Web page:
Murder in Memoriam
Didier Daeninckx (trans. Liz Heron)
Originally published in France (as Meurtres pour Mémoire) by Editions Gallimard, 1984
This edition Serpent’s Tail, 1991
Source: Ellis Books, Norwich market
Murder in Memoriam opens in October 1961. A peaceful protest by Parisian Algerians against French actions in the Algerian War is brutally put down by riot police. There are some ugly and quite unsettling scenes.
In all the chaos, one of the paramilitary police breaks free from the pack to murder an innocent history teacher, Roger Thiraud, on his way home from the cinema. It’s a cold and seemingly motiveless crime.
Almost exactly twenty years later, and hundred of kilometres away in Toulouse, the same man guns down Roger’s son Bernard in exactly the same fashion.
The case falls to Inspector Cadin, introduced negotiating a gravediggers’ strike in a heatwave, and a practical joker accusing upstanding citizens of terrorism.
Cadin is a wily cop experienced in the absurdities of police work. He’s moved postings a lot, a result of his talent for making enemies.
– You have the knack of getting your nose into the thickest shit, Inspector, but you don’t get yourself out by stirring it…
– How then?
– By dropping others in it.
His bloody-minded devotion to this investigation (in part inspired by his inappropriate attachment to Thiraud’s attractive girlfriend) makes him even more enemies. The roots of the case lie deeply buried in France’s chaotic past, and Cadin manages to let a lot of skeletons out of cupboards.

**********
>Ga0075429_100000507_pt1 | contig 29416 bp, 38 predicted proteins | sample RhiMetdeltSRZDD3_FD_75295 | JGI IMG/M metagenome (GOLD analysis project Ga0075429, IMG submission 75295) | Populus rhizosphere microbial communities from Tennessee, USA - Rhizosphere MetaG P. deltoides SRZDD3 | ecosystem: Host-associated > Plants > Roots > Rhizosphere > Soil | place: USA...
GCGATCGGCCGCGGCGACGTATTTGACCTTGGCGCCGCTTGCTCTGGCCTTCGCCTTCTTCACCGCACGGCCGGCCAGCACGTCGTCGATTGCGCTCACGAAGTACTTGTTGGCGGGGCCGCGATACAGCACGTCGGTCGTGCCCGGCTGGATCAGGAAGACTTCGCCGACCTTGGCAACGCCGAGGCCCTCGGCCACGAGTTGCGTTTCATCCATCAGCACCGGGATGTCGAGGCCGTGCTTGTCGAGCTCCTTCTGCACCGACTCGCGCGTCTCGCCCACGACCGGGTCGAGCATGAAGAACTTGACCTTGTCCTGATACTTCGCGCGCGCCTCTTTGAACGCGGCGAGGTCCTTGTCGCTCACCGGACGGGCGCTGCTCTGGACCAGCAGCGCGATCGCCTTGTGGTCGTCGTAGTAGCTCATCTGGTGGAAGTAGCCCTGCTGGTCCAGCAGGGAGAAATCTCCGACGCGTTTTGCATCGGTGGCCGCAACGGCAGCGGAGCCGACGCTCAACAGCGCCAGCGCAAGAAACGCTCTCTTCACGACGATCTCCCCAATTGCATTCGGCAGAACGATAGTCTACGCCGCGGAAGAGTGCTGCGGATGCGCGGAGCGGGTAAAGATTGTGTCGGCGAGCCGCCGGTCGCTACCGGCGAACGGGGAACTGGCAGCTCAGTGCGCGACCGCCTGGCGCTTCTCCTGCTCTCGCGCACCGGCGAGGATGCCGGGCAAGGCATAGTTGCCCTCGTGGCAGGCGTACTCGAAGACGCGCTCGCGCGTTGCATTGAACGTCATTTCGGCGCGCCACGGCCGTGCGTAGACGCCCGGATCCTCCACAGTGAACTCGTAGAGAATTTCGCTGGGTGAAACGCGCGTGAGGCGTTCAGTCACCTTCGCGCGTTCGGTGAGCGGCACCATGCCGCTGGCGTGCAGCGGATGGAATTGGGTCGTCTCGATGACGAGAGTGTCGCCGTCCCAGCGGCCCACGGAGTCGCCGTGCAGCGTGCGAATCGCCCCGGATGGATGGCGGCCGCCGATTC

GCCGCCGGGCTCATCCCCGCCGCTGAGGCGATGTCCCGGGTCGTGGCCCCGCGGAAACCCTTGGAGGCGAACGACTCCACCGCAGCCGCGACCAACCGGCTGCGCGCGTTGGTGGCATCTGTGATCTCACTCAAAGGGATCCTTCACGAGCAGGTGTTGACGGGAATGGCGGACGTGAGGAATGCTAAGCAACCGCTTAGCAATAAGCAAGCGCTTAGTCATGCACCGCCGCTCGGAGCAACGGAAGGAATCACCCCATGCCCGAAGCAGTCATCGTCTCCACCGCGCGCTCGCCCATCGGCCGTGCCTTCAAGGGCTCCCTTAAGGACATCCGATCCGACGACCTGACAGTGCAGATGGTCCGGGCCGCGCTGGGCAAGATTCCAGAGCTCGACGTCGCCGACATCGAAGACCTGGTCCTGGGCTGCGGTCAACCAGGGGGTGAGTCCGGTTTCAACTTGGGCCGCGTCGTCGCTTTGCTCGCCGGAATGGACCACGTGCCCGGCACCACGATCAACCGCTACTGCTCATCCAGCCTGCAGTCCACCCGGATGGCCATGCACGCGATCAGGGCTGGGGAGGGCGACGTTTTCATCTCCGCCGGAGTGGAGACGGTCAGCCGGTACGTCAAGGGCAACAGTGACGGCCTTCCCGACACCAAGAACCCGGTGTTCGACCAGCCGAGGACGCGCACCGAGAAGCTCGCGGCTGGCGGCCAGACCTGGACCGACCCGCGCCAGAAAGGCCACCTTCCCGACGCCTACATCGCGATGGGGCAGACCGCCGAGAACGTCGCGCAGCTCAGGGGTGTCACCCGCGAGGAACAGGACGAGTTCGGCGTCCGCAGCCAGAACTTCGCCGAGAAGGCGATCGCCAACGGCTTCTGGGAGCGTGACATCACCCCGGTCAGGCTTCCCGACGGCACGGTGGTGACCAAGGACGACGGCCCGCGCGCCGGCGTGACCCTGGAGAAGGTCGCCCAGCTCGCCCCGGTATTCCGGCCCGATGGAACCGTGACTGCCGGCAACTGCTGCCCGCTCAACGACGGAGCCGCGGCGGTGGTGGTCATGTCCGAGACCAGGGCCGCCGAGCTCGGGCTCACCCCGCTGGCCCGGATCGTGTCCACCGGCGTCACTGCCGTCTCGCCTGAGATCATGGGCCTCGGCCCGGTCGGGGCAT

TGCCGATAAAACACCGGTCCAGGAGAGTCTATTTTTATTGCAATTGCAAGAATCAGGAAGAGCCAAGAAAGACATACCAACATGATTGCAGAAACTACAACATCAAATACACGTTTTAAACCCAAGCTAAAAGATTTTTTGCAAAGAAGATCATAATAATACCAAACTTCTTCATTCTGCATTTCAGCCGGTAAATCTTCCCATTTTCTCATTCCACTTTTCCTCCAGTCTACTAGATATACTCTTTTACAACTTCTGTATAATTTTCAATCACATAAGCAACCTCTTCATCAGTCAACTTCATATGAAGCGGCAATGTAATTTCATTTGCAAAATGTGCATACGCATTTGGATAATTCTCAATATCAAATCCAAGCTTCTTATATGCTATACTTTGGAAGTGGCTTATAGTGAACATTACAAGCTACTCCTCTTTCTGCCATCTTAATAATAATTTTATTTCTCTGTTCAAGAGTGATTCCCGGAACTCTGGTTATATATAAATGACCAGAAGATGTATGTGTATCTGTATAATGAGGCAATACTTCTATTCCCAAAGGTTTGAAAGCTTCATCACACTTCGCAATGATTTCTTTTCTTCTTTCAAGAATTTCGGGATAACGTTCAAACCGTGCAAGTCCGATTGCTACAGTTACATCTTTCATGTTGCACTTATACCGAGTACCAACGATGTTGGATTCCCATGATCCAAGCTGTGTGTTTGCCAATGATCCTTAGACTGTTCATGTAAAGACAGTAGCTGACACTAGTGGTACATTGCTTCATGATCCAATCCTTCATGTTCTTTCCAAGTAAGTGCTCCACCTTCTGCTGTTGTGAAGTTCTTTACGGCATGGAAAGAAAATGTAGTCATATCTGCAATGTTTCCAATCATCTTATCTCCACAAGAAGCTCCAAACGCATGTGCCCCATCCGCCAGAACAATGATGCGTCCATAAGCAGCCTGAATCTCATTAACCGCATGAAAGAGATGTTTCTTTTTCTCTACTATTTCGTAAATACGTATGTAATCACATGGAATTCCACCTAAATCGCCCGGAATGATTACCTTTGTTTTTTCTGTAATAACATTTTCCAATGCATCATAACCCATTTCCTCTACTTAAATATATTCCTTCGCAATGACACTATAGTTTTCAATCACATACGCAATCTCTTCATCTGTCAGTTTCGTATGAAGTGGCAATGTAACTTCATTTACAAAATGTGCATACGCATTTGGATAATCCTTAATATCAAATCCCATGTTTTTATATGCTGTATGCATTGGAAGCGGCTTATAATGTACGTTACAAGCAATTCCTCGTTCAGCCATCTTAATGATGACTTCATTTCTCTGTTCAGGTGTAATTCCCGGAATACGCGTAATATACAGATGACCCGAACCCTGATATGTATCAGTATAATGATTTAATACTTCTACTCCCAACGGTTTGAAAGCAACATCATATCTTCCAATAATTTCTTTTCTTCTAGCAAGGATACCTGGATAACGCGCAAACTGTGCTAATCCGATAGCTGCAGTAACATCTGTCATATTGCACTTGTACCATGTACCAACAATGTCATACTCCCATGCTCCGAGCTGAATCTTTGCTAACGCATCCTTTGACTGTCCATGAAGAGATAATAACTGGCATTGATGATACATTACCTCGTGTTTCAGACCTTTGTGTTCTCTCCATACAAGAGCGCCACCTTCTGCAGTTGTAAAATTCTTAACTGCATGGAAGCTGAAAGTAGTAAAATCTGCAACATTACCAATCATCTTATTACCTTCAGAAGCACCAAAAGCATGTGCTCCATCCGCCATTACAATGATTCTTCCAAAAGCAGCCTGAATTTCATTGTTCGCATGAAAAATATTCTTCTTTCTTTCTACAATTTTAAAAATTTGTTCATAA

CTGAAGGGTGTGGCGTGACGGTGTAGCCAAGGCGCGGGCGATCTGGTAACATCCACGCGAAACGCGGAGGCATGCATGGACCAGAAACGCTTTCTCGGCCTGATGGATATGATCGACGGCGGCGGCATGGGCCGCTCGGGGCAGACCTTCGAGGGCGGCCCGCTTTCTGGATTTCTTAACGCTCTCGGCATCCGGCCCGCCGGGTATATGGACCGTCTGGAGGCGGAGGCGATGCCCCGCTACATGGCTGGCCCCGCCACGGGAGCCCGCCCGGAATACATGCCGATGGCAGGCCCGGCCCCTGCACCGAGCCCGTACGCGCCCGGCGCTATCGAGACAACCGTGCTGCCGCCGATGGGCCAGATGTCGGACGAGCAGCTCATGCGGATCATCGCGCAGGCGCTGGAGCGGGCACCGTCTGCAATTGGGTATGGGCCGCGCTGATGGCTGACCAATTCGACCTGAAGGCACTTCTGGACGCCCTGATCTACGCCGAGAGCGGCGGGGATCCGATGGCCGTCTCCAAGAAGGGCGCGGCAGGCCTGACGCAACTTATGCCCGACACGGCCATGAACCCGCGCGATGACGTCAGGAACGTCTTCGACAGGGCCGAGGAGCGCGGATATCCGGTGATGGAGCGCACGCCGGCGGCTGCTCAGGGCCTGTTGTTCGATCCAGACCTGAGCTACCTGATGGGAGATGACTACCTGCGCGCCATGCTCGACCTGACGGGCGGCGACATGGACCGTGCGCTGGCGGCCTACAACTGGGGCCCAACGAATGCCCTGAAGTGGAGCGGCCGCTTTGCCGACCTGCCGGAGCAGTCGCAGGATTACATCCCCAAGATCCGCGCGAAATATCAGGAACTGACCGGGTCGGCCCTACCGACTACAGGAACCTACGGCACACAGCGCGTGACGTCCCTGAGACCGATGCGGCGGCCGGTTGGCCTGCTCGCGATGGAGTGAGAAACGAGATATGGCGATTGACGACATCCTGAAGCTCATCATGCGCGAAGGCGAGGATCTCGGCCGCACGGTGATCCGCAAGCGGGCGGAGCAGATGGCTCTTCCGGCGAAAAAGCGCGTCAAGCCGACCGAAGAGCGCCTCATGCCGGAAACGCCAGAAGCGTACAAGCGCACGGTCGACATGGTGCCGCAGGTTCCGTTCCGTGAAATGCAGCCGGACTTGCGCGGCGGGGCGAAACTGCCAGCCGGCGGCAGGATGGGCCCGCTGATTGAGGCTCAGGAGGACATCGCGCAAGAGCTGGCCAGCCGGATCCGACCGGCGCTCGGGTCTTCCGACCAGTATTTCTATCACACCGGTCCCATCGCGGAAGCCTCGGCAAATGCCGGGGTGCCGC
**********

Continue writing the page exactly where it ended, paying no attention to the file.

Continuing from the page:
Despite the unpleasantness that underlies this case, the overall tone is light and reminiscent of Andrea Camilleri. Cadin, like Camilleri’s cop Montalbano, is a slight obsessive, adept at blundering through local politics like a bull in a china shop, and has a history of falling in love with witnesses and victims. His team management, consisting of bullying two slightly hapless sergeants, is also similar.
I didn’t feel I had much to say about this book, except that I really liked it and admired the radical stance, but then I Googled Daeninckx. Here’s what Serpent’s Tail, his English publisher, says about him:
[CONTAINS A SLIGHT SPOILER]
Born in 1949, Didier Daeninckx lives in Paris. Recognised as France’s leading left-wing mystery writer, his work is translated into all European languages. His 1984 novel Murder in Memoriam forced the French government to try Nazi collaborators, led to a life of imprisonment for Paul Touvier and made President Mitterrand declare 16 July a day of national reflection on fascism and racism.
Final destination: A keeper
Past Offences by Rich Westwood is licensed under a Creative Commons Attribution-NonCommercial-NoDerivs 3.0 Unported License.